Water, Israel & Torah: A Jewish Perspective

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Stephen Wise

Rabbi Wise has focused much of his rabbinate in striving passionately to connect Jews of all ages to their Judaism. Whether its through prayer services, learning or social action, each presents a gateway to stronger Jewish identity. Rabbi Wise has worked recently developing programming for young adults in their 20-30's, starting ongoing successful groups in NYC and Florida, reigniting their connections to Judaism. Rabbi Wise is the spiritual leader for Oakville's Jewish community, and his congregation is Shaarei Beth-El on Morrison Road.

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Is it possible we take fresh water for granted. Water is abundant, cheap, and convenient – nearly everywhere. Modern plumbing relieves us from shlepping our water from streams and cisterns to our homes. We swim in the natural lakes of our province, we can water our lawns, drink pure water from the tap and rainwater is abundant. The issue is if we lack an appreciation of where water comes from, and we often end up wasting and polluting it. Where appreciation ends, misuse begins.

The current story in Israel is quite different. Just as the Israelites complained of water shortages in ancient times, today’s water levels are not much better. Israel is mostly desert, there is not a lot of rainfall, and the underwater aquifers only supply so much. A large percentage of water comes down from the mountains of the Golan Heights, which we thankfully captured in the 6 day war of 1967. Even with those water sources in our control, Israel is seriously lacking in water resources. Its a miracle that Israeli survives at all and actually has bountiful agricultural resources. Israeli technologies have literally made the desert bloom. Innovative drip irrigation has allowed farmers to make the most of the least water. New technologies and ideas have even allowed fish farming and flower growing for export in the heart of the Negev desert.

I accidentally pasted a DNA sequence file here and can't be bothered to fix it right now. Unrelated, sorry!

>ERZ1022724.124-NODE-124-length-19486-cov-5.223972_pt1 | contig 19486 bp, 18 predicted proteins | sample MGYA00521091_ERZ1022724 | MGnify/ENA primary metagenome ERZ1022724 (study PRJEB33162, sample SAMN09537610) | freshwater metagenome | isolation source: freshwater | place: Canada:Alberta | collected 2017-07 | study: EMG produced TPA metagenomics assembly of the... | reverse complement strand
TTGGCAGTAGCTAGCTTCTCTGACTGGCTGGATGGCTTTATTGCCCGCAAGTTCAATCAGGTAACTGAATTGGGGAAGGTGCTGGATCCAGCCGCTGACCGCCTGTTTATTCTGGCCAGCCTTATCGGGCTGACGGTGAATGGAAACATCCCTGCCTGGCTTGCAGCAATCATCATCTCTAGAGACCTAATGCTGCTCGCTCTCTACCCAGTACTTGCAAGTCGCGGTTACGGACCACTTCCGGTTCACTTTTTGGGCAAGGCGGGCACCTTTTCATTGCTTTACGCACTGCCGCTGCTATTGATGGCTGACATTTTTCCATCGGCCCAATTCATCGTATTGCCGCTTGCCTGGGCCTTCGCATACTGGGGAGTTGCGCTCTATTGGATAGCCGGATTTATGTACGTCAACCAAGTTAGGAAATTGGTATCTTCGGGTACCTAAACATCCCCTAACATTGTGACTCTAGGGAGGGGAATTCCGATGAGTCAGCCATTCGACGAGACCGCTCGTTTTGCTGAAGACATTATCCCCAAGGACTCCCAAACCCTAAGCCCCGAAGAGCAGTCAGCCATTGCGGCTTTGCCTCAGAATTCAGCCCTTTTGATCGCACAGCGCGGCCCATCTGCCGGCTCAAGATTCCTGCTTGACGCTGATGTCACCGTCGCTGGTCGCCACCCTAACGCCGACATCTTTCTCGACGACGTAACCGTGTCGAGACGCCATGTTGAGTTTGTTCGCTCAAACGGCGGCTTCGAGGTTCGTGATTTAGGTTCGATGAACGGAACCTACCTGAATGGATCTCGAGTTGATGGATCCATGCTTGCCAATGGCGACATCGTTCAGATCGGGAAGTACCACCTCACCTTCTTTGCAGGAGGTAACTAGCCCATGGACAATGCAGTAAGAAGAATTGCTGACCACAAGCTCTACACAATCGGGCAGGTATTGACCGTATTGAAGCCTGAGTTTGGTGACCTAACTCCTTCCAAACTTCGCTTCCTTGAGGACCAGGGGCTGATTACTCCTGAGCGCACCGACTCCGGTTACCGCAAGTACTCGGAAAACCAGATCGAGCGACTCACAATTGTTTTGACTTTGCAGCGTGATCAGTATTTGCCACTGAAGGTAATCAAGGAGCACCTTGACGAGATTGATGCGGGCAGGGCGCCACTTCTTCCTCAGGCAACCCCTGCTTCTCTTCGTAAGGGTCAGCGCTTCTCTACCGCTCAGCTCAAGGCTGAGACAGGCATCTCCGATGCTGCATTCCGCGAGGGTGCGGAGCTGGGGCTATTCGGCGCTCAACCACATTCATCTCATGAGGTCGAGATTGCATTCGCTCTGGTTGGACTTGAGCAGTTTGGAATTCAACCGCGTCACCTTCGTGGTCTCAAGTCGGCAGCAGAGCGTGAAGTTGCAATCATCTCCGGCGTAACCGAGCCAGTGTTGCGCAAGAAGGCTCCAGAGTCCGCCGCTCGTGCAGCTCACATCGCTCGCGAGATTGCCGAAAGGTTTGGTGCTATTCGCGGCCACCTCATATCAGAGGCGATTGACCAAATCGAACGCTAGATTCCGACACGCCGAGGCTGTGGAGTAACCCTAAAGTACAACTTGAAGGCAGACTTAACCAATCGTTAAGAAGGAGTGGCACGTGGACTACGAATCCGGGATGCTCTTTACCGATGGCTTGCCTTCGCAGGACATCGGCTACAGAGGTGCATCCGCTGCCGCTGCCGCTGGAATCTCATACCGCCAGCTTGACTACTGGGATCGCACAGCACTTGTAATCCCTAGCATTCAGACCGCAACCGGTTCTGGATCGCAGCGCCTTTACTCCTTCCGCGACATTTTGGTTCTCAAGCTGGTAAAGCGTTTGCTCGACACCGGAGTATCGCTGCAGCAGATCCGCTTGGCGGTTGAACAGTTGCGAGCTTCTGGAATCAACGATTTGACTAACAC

Israeli’s know to ration water, rarely water their personal property, take shorter showers and generally conserve. Israel is the world’s technological leader in areas such as water recycling, drip less valves, waste reclamation, and water filtration. Finally Israel has set the highest bar of desalination, making useful drinkable water from the Mediterranean and if they continue on the current path of opening new desalination plants, they were will be water sufficient for generations to come and not dependant on annual rainfall.

Ecological Dormitory

Ecological Dormitory


Kibbutz Lotan, a Reform Kibbutz is the living embodiment of the ecological lessons of Torah. Its members succeed in balancing the natural environment with the needs of a modern, growing community. Through innovative recycling, permaculture, and other projects, they are fulfilling the ancient need for securing water resources in the desert. They are totally self sufficient, not only with water but also through a solar energy array providing energy to keep the whole kibbutz running.

The Israelites of the Torah learned hard lessons about the importance of water to sustain life. God sustained them through giving water and Israel learned to revere God’s holy acts. The modern Zionist state follows this great tradition by sharing its hard lessons of water conservation and resource development. Countries from around the globe have turned to Israel to learn how to better manage their water resources. Times may have changed, but the importance of water in the narrative of our lives remains unaltered.


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